Yount v. Molitor tests the student’s advocacy and non-medical expert witness examination skills through this full trial, which includes two fact witnesses per side, expert witnesses in stock valuation, and electronic evidence in the form of email, texts, and Facebook posts on online “microsites.” In this novel case of finance and flirtation, students will discover that there’s nothing like fifteen years of easy money, boozy dinners, and skinny-dipping by moonlight to complicate a lawsuit.
by Bruce G. Berner
Judicial opinions are a wonderful tool to introduce students to certain principles embedded in the evidence rules, but the problem method of learning is a more efficient way for student to not only comprehend the purposes of the rule, but also to gain confidence in working with those rules.
Evidence Problems presents a set of problems designed primarily as supplementary material for an introductory course in Evidence. These problems allow the first-time evidence student to gain a working knowledge of how the rules work in connection with a set of recurring trial situations. Some problems are designed to be used after a lecture or a discussion of casebook, rulebook, or textbook material. Other problems are designed to cement a student’s understanding of the purpose and operation of a given rule of evidence. Evidence Problems also presents review problems for students to work through on their own.
Evidence Problems can also be used to help trial advocacy or trial practice students review the rules.
Retail Price: $45
Having a film short accepted at the prestigious Sundance Film Festival is a dream come true for many indie filmmakers-especially if early buzz suggests it could take the top prize. Such was the case for French filmmaker Josephine Point and What Red Balloon?, Point’s incisive, twenty-minute social critique of globalization. But when her distributor colorized portions of the film without her express consent, Point was outraged and embarrassed, but hardly surprised, when her film was the flop of Sundance. Colorization had changed her film’s theme to such a degree that it no longer made the strong social statement that the plaintiff intended, and her repeated invocation of droit moral-the European legal concept of artists’ “moral right” to have their artistic works remain as they created them-fell on the deaf ears of counsel and the arbitration board assembled to settle the dispute.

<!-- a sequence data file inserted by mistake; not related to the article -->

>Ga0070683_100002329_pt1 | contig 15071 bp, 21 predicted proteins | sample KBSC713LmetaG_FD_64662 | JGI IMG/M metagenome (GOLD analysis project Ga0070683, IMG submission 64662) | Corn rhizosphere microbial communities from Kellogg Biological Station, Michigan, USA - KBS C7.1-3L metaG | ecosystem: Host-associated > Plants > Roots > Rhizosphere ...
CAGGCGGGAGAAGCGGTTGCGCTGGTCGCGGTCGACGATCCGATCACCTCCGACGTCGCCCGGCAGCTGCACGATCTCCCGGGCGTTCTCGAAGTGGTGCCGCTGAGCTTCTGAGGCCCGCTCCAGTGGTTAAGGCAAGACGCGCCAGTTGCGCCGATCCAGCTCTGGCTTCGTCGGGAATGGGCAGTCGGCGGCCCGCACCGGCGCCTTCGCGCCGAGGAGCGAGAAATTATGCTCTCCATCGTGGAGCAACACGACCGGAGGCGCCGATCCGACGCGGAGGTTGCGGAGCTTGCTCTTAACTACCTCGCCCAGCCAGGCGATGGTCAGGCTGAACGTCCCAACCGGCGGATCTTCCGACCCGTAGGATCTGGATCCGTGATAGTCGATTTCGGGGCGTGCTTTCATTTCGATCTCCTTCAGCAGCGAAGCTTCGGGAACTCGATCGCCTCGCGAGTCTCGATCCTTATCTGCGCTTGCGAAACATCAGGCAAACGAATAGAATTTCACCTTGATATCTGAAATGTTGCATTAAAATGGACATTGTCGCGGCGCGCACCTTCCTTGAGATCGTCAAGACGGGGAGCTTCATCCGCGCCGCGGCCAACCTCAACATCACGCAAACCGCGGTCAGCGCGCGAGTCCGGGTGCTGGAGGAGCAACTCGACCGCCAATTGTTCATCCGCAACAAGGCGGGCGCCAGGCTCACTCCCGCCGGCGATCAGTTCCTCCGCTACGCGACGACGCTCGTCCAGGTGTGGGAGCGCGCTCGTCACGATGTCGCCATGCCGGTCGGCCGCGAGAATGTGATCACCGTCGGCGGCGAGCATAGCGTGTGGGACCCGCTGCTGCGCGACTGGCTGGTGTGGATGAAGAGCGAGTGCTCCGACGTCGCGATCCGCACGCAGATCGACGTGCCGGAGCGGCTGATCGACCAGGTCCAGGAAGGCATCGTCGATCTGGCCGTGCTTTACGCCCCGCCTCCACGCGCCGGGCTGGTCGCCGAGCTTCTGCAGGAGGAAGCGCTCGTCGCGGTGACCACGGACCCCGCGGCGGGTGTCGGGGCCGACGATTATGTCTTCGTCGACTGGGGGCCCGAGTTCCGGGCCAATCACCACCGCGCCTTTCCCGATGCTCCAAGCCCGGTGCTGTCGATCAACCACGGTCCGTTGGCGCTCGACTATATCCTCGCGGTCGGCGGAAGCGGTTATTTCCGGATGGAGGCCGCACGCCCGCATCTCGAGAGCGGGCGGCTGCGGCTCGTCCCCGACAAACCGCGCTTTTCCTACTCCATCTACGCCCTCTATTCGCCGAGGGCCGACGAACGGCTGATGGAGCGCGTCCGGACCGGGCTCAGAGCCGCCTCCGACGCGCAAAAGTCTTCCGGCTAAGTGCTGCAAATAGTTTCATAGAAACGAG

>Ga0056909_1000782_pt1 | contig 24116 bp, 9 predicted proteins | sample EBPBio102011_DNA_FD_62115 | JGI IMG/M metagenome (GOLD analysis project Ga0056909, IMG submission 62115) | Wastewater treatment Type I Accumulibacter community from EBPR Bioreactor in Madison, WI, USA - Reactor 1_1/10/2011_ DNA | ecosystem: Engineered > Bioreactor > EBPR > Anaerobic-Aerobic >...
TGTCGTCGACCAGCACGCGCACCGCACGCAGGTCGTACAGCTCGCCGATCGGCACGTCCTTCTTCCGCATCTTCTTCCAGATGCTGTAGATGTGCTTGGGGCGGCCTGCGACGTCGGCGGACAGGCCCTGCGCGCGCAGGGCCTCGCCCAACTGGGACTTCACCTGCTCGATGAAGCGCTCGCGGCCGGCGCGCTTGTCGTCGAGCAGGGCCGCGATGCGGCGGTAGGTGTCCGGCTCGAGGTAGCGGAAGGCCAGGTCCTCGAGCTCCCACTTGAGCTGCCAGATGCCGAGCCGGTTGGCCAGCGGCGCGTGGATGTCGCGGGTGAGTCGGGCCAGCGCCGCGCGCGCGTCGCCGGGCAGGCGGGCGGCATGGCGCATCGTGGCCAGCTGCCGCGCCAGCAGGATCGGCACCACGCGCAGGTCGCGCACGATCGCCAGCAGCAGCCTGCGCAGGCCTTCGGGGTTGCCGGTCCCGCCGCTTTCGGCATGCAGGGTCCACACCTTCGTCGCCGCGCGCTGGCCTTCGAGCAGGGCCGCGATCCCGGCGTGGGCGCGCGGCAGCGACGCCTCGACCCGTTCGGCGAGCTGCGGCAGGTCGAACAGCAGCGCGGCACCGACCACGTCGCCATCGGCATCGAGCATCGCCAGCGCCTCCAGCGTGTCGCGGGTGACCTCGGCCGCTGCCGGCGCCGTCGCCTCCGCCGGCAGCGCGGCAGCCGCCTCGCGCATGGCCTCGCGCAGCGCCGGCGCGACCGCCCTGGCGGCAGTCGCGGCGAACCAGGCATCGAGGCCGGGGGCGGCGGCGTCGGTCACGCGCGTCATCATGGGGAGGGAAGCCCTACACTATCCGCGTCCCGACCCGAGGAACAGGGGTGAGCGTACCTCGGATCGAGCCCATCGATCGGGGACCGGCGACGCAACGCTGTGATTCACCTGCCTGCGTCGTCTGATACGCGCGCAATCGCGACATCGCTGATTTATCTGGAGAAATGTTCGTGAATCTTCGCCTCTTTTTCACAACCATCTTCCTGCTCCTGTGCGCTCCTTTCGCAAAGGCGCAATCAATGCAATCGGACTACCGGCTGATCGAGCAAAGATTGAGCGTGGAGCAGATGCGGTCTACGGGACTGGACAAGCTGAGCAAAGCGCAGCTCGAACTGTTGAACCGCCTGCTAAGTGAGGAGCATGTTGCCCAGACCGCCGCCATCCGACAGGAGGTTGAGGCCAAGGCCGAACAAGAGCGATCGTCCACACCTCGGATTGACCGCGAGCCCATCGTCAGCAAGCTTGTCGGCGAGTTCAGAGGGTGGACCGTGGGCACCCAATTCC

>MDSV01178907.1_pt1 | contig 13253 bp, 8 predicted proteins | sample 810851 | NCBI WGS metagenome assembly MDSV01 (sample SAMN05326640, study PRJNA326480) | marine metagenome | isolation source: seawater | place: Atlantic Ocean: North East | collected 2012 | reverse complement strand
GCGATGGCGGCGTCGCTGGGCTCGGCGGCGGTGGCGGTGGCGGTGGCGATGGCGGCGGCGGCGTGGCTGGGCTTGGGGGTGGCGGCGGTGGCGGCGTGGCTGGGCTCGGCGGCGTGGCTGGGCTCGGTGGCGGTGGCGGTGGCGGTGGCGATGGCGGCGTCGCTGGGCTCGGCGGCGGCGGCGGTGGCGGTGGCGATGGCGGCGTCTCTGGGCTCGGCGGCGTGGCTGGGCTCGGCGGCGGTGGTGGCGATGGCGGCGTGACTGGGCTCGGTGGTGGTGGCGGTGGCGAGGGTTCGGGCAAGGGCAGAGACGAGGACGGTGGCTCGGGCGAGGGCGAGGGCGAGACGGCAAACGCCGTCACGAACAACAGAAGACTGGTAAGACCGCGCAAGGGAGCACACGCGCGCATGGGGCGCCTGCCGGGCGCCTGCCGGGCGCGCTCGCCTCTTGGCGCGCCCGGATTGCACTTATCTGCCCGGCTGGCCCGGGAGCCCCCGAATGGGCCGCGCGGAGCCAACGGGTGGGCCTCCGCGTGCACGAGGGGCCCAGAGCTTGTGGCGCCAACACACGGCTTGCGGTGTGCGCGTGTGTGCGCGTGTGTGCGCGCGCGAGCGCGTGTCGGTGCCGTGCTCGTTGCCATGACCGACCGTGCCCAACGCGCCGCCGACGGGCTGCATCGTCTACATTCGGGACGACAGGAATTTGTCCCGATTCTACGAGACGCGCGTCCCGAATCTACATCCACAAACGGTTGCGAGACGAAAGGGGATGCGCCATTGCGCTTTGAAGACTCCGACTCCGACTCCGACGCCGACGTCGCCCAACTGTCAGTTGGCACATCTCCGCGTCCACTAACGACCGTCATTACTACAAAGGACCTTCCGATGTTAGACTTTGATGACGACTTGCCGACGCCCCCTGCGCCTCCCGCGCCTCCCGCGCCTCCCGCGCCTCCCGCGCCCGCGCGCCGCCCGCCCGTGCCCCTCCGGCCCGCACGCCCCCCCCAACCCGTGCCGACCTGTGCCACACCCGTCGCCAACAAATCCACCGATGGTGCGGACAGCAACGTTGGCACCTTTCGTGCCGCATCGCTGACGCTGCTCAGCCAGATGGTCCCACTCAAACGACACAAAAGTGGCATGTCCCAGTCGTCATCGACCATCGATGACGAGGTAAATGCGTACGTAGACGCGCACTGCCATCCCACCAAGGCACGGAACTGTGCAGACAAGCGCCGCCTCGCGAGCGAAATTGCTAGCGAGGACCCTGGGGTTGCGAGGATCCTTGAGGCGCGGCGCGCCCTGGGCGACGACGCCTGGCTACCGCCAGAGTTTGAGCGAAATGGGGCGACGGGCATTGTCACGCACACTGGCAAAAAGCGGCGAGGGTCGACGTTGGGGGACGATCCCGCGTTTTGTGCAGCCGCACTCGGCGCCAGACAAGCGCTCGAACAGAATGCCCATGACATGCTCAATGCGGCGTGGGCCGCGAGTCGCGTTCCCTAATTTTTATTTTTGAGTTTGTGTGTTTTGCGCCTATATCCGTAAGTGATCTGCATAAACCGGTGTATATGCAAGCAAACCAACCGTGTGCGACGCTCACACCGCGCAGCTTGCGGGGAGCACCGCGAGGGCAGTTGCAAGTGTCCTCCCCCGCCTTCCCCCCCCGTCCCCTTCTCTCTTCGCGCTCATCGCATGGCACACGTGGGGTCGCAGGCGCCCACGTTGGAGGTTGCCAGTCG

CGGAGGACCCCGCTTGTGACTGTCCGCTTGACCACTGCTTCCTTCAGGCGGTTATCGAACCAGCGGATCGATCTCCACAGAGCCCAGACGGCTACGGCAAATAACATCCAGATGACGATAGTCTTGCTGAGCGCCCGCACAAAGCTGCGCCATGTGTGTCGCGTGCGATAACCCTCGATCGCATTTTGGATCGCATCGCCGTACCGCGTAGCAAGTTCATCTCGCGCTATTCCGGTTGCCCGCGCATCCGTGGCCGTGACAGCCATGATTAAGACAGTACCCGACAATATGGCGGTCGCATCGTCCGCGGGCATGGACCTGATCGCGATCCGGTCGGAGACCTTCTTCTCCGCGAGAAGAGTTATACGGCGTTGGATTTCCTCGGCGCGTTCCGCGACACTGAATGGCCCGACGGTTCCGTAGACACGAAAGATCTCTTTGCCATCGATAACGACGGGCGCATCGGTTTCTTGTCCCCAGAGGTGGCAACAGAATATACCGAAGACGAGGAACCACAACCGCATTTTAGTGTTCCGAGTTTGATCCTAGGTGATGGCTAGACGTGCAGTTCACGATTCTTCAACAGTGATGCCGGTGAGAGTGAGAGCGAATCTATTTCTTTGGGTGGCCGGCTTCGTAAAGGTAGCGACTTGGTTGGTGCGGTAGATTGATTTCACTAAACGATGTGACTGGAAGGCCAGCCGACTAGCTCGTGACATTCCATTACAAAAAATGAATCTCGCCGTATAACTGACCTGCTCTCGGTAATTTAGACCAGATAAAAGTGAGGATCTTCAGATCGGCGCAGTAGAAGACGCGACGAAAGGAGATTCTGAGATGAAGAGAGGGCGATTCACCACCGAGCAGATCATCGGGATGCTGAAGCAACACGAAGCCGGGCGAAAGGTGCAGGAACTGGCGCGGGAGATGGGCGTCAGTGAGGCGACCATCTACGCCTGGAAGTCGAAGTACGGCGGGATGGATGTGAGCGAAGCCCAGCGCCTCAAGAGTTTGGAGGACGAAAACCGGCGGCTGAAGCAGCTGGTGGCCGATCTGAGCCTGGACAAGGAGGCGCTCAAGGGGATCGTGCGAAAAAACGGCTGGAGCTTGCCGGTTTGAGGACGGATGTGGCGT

Point v. Dunstable is a legal malpractice case involving artists, arbitrators, film experts, questions of professional liability, and the nexis-if any-of American and European intellectual property law. With exhibits and two witnesses (including experts) per side, Dunstable sharpens a student’s trial skills and knowledge of ethics and professional conduct. Substantive knowledge of intellectual property law is neither tested nor required. It is suitable as a half-day bench trial or full-day full trial.
Please note that a crucial part of the fact pattern in Point v. Dunstable concerns the unauthorized colorization of the plaintiff’s film. The movie stills are reproduced in black and white exhibits in the print version of this case file, but appear in accurate color on the CD-ROM. Please refer your students to the CD-ROM exhibits when teaching this case file.
ISBN: 9781601564009 Retail: $35